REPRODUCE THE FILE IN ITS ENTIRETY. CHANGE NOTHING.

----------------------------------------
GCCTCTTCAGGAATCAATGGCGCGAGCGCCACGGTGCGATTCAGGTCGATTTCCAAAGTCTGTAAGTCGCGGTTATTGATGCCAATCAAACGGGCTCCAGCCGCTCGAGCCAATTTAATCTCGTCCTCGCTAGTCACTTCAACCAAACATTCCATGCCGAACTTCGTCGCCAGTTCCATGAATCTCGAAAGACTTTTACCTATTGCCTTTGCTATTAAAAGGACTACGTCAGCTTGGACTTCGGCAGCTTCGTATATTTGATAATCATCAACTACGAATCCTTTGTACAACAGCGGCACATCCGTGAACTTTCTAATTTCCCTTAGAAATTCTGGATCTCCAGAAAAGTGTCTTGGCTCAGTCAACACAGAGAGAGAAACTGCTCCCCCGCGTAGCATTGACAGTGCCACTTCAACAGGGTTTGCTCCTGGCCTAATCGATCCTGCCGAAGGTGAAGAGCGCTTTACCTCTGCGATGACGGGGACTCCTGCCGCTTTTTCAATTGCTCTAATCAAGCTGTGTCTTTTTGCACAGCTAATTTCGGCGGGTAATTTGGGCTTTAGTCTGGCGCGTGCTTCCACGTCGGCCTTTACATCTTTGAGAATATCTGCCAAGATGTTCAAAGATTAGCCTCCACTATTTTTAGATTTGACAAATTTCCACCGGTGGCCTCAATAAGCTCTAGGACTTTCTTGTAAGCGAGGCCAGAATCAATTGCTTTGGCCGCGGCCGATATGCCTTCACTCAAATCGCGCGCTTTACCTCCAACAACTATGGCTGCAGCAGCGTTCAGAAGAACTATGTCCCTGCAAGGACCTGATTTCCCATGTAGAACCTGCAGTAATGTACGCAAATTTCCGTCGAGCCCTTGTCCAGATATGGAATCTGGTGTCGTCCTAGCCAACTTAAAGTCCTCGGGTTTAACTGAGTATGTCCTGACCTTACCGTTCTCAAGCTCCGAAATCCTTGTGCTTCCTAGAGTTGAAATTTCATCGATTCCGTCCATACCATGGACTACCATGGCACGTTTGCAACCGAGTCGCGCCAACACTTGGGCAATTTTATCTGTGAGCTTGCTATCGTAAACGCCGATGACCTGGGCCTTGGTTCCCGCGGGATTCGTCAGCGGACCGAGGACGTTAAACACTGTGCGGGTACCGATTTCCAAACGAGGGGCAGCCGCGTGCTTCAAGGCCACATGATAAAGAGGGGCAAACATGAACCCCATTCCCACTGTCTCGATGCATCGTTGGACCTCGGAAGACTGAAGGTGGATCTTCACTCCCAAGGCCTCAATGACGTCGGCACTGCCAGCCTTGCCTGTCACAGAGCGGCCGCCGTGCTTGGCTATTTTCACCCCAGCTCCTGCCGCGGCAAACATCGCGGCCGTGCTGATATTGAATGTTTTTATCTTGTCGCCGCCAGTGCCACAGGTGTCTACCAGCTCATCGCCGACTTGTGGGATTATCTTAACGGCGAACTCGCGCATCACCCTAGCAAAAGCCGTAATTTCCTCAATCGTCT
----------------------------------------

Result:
GCCTCTTCAGGAATCAATGGCGCGAGCGCCACGGTGCGATTCAGGTCGATTTCCAAAGTCTGTAAGTCGCGGTTATTGATGCCAATCAAACGGGCTCCAGCCGCTCGAGCCAATTTAATCTCGTCCTCGCTAGTCACTTCAACCAAACATTCCATGCCGAACTTCGTCGCCAGTTCCATGAATCTCGAAAGACTTTTACCTATTGCCTTTGCTATTAAAAGGACTACGTCAGCTTGGACTTCGGCAGCTTCGTATATTTGATAATCATCAACTACGAATCCTTTGTACAACAGCGGCACATCCGTGAACTTTCTAATTTCCCTTAGAAATTCTGGATCTCCAGAAAAGTGTCTTGGCTCAGTCAACACAGAGAGAGAAACTGCTCCCCCGCGTAGCATTGACAGTGCCACTTCAACAGGGTTTGCTCCTGGCCTAATCGATCCTGCCGAAGGTGAAGAGCGCTTTACCTCTGCGATGACGGGGACTCCTGCCGCTTTTTCAATTGCTCTAATCAAGCTGTGTCTTTTTGCACAGCTAATTTCGGCGGGTAATTTGGGCTTTAGTCTGGCGCGTGCTTCCACGTCGGCCTTTACATCTTTGAGAATATCTGCCAAGATGTTCAAAGATTAGCCTCCACTATTTTTAGATTTGACAAATTTCCACCGGTGGCCTCAATAAGCTCTAGGACTTTCTTGTAAGCGAGGCCAGAATCAATTGCTTTGGCCGCGGCCGATATGCCTTCACTCAAATCGCGCGCTTTACCTCCAACAACTATGGCTGCAGCAGCGTTCAGAAGAACTATGTCCCTGCAAGGACCTGATTTCCCATGTAGAACCTGCAGTAATGTACGCAAATTTCCGTCGAGCCCTTGTCCAGATATGGAATCTGGTGTCGTCCTAGCCAACTTAAAGTCCTCGGGTTTAACTGAGTATGTCCTGACCTTACCGTTCTCAAGCTCCGAAATCCTTGTGCTTCCTAGAGTTGAAATTTCATCGATTCCGTCCATACCATGGACTACCATGGCACGTTTGCAACCGAGTCGCGCCAACACTTGGGCAATTTTATCTGTGAGCTTGCTATCGTAAACGCCGATGACCTGGGCCTTGGTTCCCGCGGGATTCGTCAGCGGACCGAGGACGTTAAACACTGTGCGGGTACCGATTTCCAAACGAGGGGCAGCCGCGTGCTTCAAGGCCACATGATAAAGAGGGGCAAACATGAACCCCATTCCCACTGTCTCGATGCATCGTTGGACCTCGGAAGACTGAAGGTGGATCTTCACTCCCAAGGCCTCAATGACGTCGGCACTGCCAGCCTTGCCTGTCACAGAGCGGCCGCCGTGCTTGGCTATTTTCACCCCAGCTCCTGCCGCGGCAAACATCGCGGCCGTGCTGATATTGAATGTTTTTATCTTGTCGCCGCCAGTGCCACAGGTGTCTACCAGCTCATCGCCGACTTGTGGGATTATCTTAACGGCGAACTCGCGCATCACCCTAGCAAAAGCCGTAATTTCCTCAATCGTCT